One of the streaming platforms that has really come into its own over recent years is MUBI, home of foreign-language favourites, cult hits and undiscovered gems.
For years, the service worked by recommending a new film every day, with a rolling selection of movies that expired after 30 days.
Now, the service has expanded its selection with a permanent library of films. The selection marks MUBI as one of the best places to discover the kind of interesting, esoteric movies that are often bypassed by other, more mainstream streaming services.
Here we narrow down these brilliant films by choosing our pick of the 20 best films to watch on MUBI right now.
And, even better, the Standard has partnered with MUBI to offer readers 30 days of free streaming. So if this sounds like your cup of tea, find out more here.
The Draughtsman’s Contract
Surreal, cerebral and elegant, legendary British director Peter Greenaway’s 1982 comedy (only his second feature-length film) is arguably the best of his many excellent period dramas. Set in rural Wiltshire, the story follows what unfolds when aristocratic woman Mrs Virginia Herbert hires a young artist to create landscape drawings of her country house. As part of the contract Mrs Herbert must adhere to the artist’s sexual demands – which naturally leads to high drama, hilarity and even a murder.
Michelangelo Antonioni's first colour film tells the story of wife and mother Giuliana (Monica Vitti) who is struggling to return to normal life after a month-long stay in hospital. She's pretending to hold everything together for the sake of her family, but her mental state is deteriorating. Set against the backdrop of an industrial estate, the film, which won the Golden Lion at Venice in 1964, is seen as a comment on the effect of technological advancements on the human spirit.
Nicholas Cage stars as an imagined version of screenwriter Charlie Kaufman in this hilarious meta comedy-drama written by Kaufman. Cage’s Kaufman is a balding, anxious writer with writer’s block. His more free-spirited twin brother (also played by Cage) comes to stay and the story follows their adventures as fictional Kaufman tries to write the screenplay for Susan Orlean's The Orchid Thief. Zany and surprising, Meryl Streep stars as Orlean with a twist, while Chris Cooper, Brian Cox, Tilda Swinton, Ron Livingston, and Maggie Gyllenhaal also feature.
This lovely Icelandic film from Grímur Hákonarson tells the story of two highly competitive sheep farmer siblings, Gummi and Kiddi, who haven’t spoken for 40-years despite both living next door to one another in the same remote town. When news breaks that all sheep in the valley need to be slaughtered due to a degenerative disease, discovered among a flock, Gummi hides a few rams and ewes in his basement because they are the last of their breed. Obviously sheep are difficult animals to keep quiet, and things come to a head once the biohazard team arrives. United by their love of the rare sheep, the brothers finally start working together again.
Daughters of the Dust
Daughters of the Dust is over 30 years old, but Julie Dash’s award-winning film about three generations of Gullah (an African American ethnic group) women living on a sea island off the coast of South Carolina in the early 20th century still resonates as much as it did in 1991. Its exquisite visuals and colours, the poetic, almost choreographed sequence of the actors’ movements in many of the scenes, and their placement in each shot, made the film a hit with critics: when it was first released it was described as “mesmerizing”, “spellbinding” and “mysterious, fabular and sometimes dreamlike”. What a treat for MUBI subscribers that it’s now available.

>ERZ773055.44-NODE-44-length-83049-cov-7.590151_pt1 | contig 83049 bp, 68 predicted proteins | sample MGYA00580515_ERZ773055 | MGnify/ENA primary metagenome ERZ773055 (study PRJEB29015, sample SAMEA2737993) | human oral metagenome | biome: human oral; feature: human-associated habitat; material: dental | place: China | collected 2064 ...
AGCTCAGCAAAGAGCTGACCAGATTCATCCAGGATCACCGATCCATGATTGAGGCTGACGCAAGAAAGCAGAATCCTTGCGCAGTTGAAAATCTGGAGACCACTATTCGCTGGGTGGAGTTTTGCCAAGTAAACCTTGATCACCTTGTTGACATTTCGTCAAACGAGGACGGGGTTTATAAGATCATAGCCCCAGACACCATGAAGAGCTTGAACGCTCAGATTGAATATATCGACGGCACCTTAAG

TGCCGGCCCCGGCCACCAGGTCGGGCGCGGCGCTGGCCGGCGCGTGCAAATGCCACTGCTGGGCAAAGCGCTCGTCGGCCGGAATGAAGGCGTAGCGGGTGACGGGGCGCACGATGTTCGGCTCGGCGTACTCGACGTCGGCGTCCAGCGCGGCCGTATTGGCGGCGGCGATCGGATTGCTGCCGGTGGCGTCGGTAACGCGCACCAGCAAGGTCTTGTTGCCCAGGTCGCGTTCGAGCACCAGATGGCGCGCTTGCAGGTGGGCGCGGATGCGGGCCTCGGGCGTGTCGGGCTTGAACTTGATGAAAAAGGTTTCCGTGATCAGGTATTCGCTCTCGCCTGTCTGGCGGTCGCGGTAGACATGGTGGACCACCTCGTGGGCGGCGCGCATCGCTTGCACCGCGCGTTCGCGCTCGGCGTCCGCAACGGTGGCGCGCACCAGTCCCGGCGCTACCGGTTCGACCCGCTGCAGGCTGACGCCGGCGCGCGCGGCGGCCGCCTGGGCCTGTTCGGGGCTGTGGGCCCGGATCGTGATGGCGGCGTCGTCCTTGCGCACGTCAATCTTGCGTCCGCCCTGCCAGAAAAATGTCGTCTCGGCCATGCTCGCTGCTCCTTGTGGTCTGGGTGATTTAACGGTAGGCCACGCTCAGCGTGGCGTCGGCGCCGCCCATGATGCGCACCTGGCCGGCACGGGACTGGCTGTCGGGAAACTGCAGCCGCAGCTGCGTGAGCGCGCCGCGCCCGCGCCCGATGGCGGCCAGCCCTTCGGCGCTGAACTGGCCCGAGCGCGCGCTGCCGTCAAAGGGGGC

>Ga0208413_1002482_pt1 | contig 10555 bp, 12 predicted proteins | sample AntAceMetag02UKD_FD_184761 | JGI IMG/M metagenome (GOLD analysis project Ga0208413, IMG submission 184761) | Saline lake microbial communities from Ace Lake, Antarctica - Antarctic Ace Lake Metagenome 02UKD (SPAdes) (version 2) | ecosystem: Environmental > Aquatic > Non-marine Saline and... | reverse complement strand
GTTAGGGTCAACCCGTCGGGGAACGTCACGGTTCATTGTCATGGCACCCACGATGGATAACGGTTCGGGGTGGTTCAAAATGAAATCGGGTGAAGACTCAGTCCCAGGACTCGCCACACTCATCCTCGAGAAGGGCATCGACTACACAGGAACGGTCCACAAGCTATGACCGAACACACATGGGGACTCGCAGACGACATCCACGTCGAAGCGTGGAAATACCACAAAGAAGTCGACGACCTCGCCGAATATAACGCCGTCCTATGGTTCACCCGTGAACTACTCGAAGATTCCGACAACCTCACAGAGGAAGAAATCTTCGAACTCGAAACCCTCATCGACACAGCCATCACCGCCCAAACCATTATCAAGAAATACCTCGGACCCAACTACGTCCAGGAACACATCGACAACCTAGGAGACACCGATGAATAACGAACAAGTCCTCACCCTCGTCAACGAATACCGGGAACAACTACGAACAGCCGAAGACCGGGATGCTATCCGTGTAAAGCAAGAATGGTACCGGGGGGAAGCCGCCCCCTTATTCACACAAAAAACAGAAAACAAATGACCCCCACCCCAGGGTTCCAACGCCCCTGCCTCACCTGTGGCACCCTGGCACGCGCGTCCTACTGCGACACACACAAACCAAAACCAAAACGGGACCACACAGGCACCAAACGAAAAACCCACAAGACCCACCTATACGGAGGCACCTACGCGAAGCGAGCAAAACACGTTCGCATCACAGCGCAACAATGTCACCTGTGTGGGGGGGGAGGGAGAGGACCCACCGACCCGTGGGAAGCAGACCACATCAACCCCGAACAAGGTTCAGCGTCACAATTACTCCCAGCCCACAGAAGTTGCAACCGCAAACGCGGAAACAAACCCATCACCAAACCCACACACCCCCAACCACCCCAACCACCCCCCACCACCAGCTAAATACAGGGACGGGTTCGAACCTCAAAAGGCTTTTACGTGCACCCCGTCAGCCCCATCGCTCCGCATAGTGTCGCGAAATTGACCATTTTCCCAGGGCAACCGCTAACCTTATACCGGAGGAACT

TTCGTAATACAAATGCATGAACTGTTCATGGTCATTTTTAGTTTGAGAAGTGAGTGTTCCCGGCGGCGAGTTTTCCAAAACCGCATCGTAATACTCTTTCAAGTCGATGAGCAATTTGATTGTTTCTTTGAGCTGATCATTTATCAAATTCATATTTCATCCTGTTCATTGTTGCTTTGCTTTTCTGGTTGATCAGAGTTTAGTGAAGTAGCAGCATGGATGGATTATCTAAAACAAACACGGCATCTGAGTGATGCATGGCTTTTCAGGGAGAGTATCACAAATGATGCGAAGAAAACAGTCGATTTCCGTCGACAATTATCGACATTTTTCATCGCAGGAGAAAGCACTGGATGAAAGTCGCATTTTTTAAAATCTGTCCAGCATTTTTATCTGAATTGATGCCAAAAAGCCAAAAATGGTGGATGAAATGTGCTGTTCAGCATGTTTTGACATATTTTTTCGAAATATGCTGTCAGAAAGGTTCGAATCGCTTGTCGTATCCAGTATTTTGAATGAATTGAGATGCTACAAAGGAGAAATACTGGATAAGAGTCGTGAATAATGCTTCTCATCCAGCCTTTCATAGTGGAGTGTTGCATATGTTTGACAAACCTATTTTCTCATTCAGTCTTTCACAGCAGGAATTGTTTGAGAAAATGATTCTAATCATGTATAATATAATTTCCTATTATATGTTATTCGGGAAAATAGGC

The Good, The Bad, The Weird
This Korean Western-comedy directed by Kim Jee-woon and starring Jung Woo-sung (Cobweb), Lee Byung-hun (G.I. Joe: The Rise of Cobra) and Song Kang-ho (The Host, Parasite) is a brilliant take on Sergio Leon’s 1966 spaghetti Western The Good, the Bad and the Ugly. While individually hunting down a treasure map, the three cowboys cross paths. There are horse races across deserts, rifle fights on trains, explosions, motorbikes, more explosions, and face-to-face duels. In other words: so much fun.
Return to Seoul
This 2022 drama written and directed by Davy Chou (Diamond Island) follows Korean-born Freddie (the utterly magnetic Ji-Min Park) who was adopted by a French family as a baby. Now, aged 25, she ends up in Seoul after her flight to Tokyo gets diverted. Almost accidentally, she contacts her birth parents, which, predictably, not only changes the tone of her trip but of the course of her life. Smart, thought-provoking, funny, and with an incredible score by Jérémie Arcache and Christophe Musset, this acclaimed film lingers in your mind.
A thriller set on the French Polynesian island of Tahiti, Pacifiction tells the story of French high commissioner Monsieur De Roller (Benoît Magimel) who has to look into a rumour about indigenous representatives on the island.
Spanish filmmaker Albert Serra has become known for producing ‘anti-narrative’ works that seem to be more interested in ambience rather than plot, and Pacifiction adopts this approach. But, somehow, the slow ebb still produces thrilling effects. The New York Times said that danger and violence lurk “around the edges of the movie... It suggests John le Carré by way of David Lynch — a feverish and haunting but also wry and meditative rumination on power, secrecy and the colour of clouds over water at sunset.”
The Guardian also found Pacifiction intoxicating, saying “It is a nightmare that moves as slowly and confidently as a somnambulist... I can only say I was captivated by the film and its stealthy evocation of pure evil.”